In spite of and despite are prepositional expressions.
In spite of and despite have a similar meaning to although or even though. They express a contrast between two things. They are both more common in writing than in speaking. Despite is a little more formal than in spite of.
We usually use in spite of and despite with a noun:
He got the job in spite of his prison record.
[recession is a time when the economy of a country is not good]
John’s company is doing extremely well despite the recession.
We can also use in spite of and despite with -ing:
He was very fast in spite of being terribly overweight.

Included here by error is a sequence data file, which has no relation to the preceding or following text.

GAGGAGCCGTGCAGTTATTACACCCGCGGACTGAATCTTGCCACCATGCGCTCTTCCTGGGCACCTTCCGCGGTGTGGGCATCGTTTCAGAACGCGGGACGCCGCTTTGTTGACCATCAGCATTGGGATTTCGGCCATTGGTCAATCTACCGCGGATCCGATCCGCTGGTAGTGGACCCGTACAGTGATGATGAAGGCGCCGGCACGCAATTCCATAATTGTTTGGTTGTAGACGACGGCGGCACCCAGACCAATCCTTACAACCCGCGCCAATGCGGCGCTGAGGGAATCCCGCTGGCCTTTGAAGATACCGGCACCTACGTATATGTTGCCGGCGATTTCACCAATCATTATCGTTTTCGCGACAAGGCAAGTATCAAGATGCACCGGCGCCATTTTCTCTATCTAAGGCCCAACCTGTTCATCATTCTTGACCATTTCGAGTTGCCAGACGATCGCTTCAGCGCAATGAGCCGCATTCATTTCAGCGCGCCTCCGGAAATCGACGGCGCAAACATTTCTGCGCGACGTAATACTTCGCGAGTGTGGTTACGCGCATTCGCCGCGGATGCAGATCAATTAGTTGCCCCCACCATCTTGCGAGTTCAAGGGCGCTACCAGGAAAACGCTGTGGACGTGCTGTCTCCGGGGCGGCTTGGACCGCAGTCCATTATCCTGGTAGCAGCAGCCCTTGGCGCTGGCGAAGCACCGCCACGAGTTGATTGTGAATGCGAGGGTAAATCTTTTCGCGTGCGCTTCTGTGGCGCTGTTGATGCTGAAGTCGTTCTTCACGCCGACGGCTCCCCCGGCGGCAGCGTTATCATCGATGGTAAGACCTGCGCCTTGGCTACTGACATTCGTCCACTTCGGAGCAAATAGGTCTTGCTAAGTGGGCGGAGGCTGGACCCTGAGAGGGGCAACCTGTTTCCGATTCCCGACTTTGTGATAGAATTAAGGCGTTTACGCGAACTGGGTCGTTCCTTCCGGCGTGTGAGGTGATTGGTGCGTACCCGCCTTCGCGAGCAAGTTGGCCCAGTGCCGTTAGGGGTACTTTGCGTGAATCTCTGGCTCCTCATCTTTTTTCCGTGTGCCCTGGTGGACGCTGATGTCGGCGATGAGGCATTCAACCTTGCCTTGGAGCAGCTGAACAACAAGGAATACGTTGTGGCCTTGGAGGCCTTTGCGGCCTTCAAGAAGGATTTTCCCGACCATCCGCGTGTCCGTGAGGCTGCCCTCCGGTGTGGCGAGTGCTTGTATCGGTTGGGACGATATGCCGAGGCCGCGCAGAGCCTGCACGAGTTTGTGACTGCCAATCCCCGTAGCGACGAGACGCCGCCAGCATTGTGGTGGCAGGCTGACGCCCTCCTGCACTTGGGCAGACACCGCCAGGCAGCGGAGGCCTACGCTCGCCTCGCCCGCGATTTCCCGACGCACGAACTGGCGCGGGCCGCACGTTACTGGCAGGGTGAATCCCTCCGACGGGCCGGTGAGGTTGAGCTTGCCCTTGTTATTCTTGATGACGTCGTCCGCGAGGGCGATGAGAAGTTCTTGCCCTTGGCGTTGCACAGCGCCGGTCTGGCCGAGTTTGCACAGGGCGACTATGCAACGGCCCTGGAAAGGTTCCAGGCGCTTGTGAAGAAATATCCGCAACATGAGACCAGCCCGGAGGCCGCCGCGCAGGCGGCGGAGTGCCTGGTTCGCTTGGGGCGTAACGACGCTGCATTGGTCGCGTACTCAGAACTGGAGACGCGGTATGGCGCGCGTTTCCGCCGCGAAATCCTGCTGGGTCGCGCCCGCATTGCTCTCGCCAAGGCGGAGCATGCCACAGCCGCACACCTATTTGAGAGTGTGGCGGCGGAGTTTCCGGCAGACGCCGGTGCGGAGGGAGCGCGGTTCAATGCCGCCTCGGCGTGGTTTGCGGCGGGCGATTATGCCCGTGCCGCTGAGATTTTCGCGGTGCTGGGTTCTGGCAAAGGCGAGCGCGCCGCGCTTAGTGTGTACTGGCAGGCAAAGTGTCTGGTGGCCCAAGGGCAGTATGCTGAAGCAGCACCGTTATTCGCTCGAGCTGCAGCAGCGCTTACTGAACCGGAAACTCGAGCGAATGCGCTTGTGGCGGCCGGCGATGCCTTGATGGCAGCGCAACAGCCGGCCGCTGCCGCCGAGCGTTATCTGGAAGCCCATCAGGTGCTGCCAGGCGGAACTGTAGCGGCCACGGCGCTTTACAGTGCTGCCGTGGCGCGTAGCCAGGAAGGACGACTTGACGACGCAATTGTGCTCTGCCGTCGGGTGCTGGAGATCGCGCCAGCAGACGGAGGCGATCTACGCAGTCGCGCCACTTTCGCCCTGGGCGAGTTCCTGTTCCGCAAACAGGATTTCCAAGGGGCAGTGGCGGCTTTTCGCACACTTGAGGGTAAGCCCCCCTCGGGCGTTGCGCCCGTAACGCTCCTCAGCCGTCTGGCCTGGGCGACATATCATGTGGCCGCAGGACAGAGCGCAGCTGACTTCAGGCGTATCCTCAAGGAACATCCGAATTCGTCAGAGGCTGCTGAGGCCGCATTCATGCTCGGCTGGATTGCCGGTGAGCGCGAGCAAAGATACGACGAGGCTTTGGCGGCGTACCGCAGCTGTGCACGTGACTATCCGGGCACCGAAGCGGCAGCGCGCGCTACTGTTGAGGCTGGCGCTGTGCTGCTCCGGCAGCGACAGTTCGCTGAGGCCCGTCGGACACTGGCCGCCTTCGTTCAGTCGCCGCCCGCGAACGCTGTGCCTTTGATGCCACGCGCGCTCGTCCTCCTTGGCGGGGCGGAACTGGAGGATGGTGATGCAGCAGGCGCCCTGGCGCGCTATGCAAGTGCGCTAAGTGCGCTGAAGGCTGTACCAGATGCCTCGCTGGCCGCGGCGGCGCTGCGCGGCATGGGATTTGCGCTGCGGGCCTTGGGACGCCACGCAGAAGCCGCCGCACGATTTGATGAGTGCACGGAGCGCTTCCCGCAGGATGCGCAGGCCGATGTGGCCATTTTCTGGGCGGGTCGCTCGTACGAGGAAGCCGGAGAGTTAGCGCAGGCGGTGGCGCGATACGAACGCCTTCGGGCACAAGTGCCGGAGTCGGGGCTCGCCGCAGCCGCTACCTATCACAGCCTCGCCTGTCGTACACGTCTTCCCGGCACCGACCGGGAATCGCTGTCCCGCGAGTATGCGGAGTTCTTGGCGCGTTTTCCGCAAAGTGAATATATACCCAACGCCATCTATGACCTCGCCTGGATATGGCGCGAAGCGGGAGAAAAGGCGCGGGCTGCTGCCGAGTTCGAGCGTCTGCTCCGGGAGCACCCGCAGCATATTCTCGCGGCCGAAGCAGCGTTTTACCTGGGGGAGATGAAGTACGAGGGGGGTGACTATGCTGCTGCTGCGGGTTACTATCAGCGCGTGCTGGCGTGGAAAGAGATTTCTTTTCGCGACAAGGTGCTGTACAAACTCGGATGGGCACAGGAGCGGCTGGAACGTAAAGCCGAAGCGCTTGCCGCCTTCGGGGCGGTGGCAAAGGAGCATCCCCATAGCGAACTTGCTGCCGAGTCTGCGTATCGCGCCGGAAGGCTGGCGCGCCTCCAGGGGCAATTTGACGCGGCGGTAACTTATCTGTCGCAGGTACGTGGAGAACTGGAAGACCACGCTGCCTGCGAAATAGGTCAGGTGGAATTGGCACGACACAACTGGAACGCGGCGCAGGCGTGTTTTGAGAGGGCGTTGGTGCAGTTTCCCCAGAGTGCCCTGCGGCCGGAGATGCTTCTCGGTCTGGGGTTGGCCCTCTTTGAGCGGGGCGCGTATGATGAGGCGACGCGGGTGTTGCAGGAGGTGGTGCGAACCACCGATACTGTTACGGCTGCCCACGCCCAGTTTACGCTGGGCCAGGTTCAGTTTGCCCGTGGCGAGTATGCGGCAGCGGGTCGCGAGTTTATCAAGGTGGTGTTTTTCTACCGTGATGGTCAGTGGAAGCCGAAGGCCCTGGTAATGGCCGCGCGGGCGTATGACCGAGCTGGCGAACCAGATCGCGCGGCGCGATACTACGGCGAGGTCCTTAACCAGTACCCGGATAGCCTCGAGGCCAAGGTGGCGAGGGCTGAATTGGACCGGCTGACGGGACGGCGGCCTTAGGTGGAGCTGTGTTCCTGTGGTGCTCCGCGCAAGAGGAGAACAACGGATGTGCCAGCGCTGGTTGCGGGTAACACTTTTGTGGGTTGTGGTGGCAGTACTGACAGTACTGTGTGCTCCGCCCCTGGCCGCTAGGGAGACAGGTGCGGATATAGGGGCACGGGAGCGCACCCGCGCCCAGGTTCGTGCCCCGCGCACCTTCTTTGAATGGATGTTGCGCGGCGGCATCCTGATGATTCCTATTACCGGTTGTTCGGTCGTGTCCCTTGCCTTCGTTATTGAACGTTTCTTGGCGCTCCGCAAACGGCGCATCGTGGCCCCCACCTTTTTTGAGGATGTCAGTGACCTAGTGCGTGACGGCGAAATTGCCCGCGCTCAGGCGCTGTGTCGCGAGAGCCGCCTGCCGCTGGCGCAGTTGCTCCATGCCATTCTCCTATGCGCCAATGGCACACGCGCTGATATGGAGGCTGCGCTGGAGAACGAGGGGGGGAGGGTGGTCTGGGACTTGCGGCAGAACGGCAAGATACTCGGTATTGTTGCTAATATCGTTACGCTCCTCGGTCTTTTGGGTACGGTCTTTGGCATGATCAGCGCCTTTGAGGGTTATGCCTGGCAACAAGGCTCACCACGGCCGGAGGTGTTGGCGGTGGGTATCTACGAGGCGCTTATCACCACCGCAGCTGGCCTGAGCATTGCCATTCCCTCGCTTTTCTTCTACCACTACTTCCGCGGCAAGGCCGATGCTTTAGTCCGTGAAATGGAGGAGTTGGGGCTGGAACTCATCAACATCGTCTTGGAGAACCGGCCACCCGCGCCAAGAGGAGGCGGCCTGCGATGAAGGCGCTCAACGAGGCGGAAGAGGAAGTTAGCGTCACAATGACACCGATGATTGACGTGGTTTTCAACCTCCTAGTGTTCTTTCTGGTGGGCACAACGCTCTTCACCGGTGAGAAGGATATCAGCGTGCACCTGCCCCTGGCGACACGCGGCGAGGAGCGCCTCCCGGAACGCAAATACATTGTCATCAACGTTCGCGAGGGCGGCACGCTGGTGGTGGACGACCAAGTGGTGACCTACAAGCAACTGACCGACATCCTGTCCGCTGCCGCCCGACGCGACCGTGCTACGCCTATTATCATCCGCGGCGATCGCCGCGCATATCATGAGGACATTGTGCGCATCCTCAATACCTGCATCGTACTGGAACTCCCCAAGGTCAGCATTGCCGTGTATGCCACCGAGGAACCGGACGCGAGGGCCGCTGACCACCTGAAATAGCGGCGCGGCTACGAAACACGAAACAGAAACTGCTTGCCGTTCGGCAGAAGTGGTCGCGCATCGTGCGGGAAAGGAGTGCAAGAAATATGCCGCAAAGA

They arrived late despite leaving in plenty of time.
We don’t use a that-clause after in spite of or despite. We use in spite of the fact that or despite the fact that:
When they arrived at Malaga it was hot, in spite of the fact that it was only the end of April.
Not: … in spite of that it was only the end of April
In spite of is written as three separate words. We never use of with despite:
They enjoyed the rides in spite of the long queues. (or … despitethe long queues.)
Not: … inspite the long queues or … despite of the long queues.